While there may be much debate around the circumstances involved in the murder of Trayvon Martin, one thing is now for certain: Racism is still alive and well in the United States. One has to look no further than comments on news articles relating to the murder or online forums to find such fabulous tidbits as this:
But really, who is surprised? Go ahead and pick an article or forum for yourself and I’m sure you will find similar commentary.
The right-wing majority in this county has been waging war against any non-white, non-christian, non-heterosexual, non-cisgendermale person since the birth of the United States. Blacks, Asians, Latinos, Gays, Lesbians, Bisexuals, Transgender People, Women and more have been wrongfully imprisoned, brutalized and made to fear what will happen if they rock the boat. In spite of this commonality, those oppressed by the system are entirely failing to unite.
I originally believed this was the result of having been ostracized into our own communities for so long, that joining forces was something else to fear. Will the Latinos push forward without me? Will the “LGB” sell out the “T” again? Will Black men stand-up for the ERA?
One anti-human rights organization recognizes that uniting our voices would put a crushing end to their ability to continue to degrade, belittle and intimidate our communities. Recently released Court Documents illustrate that the National Organization for Marriage [NOM] (a voice in opposition to marriage equality), has a TWENTY MILLION DOLLAR plan to make sure the “gays and blacks” remain divided. According to NOM’s $20 Million Strategy for Victory:
The strategic goal of this project is to drive a wedge between gays and blacks – two key democratic constituencies. We aim to find, equip, energize and connect African American spokespeople for marriage; to develop a media campaign around their objections to gay marriage as a civil right; and to provoke the gay marriage base into responding by denouncing these spokesmen and women as bigots. No politician wants to take up and push an issue that splits the base of the party.
Sadly, even before NOM’s $20 million budget, the plan has been successful. In fact, Martin Luther King, Jr.’s youngest daughter lit a torch at her father’s tomb to kick off an anti-human rights campaign to prevent marriage equality for LGBT people in 2005. The purpose was to dehumanize LGBT people so that “human rights” and “civil rights” would not be associated with the apparently “inhuman” gays. Sound familiar?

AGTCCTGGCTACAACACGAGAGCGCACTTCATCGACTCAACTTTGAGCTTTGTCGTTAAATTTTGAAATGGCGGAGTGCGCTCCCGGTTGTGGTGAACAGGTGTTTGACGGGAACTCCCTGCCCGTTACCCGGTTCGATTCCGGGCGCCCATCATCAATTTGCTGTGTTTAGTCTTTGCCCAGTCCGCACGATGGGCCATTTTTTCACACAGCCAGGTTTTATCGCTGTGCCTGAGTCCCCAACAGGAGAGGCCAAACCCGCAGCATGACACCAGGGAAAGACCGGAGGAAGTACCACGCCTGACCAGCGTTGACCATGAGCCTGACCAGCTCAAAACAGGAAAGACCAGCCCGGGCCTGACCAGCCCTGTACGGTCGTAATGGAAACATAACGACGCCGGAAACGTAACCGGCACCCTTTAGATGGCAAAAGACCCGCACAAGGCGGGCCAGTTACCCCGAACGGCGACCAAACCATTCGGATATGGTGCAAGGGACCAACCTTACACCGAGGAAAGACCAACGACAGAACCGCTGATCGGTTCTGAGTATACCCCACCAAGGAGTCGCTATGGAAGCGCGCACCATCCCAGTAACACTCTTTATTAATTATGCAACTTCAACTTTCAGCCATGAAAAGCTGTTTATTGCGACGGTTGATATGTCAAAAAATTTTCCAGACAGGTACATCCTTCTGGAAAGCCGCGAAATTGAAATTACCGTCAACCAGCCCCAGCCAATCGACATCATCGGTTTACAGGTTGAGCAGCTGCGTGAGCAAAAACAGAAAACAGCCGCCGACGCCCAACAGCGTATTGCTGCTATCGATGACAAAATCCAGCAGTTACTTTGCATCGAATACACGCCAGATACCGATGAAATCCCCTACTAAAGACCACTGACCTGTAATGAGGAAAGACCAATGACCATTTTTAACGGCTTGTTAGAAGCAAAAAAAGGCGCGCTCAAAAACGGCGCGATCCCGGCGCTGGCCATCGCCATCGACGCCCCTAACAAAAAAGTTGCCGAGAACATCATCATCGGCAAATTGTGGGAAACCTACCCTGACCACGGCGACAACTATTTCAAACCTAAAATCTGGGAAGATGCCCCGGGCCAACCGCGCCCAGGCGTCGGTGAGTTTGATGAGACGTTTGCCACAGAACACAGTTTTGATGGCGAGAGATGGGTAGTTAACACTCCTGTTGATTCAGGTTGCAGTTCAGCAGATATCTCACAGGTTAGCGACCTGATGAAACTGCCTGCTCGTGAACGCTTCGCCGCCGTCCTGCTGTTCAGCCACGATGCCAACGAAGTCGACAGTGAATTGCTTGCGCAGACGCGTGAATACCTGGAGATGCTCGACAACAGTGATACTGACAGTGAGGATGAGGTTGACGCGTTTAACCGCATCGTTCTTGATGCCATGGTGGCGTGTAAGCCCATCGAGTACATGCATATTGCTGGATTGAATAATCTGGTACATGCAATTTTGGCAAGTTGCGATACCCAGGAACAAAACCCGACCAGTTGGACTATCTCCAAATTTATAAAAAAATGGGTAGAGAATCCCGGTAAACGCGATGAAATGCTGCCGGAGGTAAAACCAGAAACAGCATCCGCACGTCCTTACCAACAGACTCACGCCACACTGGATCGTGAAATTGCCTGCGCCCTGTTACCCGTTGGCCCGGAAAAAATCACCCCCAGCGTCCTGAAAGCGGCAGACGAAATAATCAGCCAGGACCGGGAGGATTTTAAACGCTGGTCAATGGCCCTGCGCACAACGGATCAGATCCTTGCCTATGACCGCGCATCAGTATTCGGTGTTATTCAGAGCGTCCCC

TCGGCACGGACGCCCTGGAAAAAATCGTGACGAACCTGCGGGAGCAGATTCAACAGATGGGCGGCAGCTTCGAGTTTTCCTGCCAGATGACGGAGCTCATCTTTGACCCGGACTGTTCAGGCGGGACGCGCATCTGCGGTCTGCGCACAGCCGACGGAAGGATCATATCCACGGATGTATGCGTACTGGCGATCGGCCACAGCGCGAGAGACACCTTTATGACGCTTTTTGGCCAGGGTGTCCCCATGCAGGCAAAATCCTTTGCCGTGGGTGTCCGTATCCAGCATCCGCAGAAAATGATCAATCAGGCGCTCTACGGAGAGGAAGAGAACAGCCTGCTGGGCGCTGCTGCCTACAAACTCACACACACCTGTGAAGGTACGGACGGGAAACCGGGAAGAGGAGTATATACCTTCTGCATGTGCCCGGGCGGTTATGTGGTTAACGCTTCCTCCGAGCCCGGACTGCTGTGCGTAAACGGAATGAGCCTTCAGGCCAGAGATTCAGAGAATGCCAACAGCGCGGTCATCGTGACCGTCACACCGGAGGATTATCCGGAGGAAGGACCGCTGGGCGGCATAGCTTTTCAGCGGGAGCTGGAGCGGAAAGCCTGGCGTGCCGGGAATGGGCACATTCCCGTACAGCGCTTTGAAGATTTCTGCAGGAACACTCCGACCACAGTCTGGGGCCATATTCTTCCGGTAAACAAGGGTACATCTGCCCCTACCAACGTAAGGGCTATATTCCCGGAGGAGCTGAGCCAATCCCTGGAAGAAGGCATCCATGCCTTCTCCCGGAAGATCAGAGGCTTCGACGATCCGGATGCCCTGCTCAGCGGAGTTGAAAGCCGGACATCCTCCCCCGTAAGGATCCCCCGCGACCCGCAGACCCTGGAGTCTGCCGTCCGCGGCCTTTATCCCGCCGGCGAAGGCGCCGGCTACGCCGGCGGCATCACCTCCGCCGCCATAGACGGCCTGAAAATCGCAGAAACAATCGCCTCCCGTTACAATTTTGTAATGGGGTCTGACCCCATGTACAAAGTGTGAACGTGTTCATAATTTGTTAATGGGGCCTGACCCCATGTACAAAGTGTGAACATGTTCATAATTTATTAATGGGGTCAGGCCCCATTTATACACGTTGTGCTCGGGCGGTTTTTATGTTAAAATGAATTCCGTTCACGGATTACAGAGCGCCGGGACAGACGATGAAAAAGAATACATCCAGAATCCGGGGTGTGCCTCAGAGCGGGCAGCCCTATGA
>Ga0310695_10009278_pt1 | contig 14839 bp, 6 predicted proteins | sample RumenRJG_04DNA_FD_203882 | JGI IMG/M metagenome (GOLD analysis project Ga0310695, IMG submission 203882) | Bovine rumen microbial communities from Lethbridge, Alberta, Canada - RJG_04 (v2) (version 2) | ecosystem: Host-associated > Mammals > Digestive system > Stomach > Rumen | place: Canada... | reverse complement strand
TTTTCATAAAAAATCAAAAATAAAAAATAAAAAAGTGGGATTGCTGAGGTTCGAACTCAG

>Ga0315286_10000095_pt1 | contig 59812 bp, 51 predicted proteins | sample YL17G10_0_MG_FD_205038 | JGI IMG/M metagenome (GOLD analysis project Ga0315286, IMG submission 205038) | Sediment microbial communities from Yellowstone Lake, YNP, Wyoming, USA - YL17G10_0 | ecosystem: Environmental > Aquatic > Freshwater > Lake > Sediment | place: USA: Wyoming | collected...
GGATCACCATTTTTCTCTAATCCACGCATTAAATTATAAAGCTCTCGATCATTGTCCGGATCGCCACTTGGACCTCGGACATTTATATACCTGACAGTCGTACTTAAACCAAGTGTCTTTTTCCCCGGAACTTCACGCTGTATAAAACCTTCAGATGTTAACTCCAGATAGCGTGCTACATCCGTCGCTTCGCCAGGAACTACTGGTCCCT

Of course, Coretta Scott King and many of Dr. King’s children disagree, invoking the teachings of Dr. King to show the need for equality and “tolerance” of LGBT people.
But a similar battle plays out between women, Latino groups and labor unions. Perhaps the most glaringly obvious division is marked annually with the Cesar E. Chavez March for Justice. Cesar Chavez was a labor leader and civil rights activist who fought for better working conditions for farm workers. He, along with Dolores Huerta, co-founded the National Farm Workers Association. After his death, he became an icon for the Latino community. While city streets and statewide holidays rightfully celebrate Chavez’s work, Dolores Huerta is all but ignored in spite of her significant contribution.
Once social change begins, it cannot be reversed. You cannot uneducate the person who has learned to read. You cannot humiliate the person who feels pride. You cannot oppress the people who are not afraid anymore. — Cesar Chavez
Currently, a similar wedge exists between Latino Community leaders and the LGBT community. In fact, the founder of the San Antonio Cesar E. Chavez March for Justice, Jaime P. Martinez, is alleged to have provided no assistance in fighting for hate crimes charges against the murderer of his son, Troy Martinez Clattenburg , in spite of his position as a civil rights leader in the Latino Community.
It is not enough for us to claim to support human rights when the rights we purport to support are not across the board. Gay rights, Transgender Rights, Immigrant Rights, Worker’s Rights, Women’s Rights, etc., should be based solely on our status as human beings. As Hillary Clinton said in recognition of Human Rights Day:
All human beings are born free and equal in dignity and rights. And with the declaration, it was made clear that rights are not conferred by government; they are the birthright of all people. It does not matter what country we live in, who our leaders are, or even who we are. Because we are human, we therefore have rights. And because we have rights, governments are bound to protect them.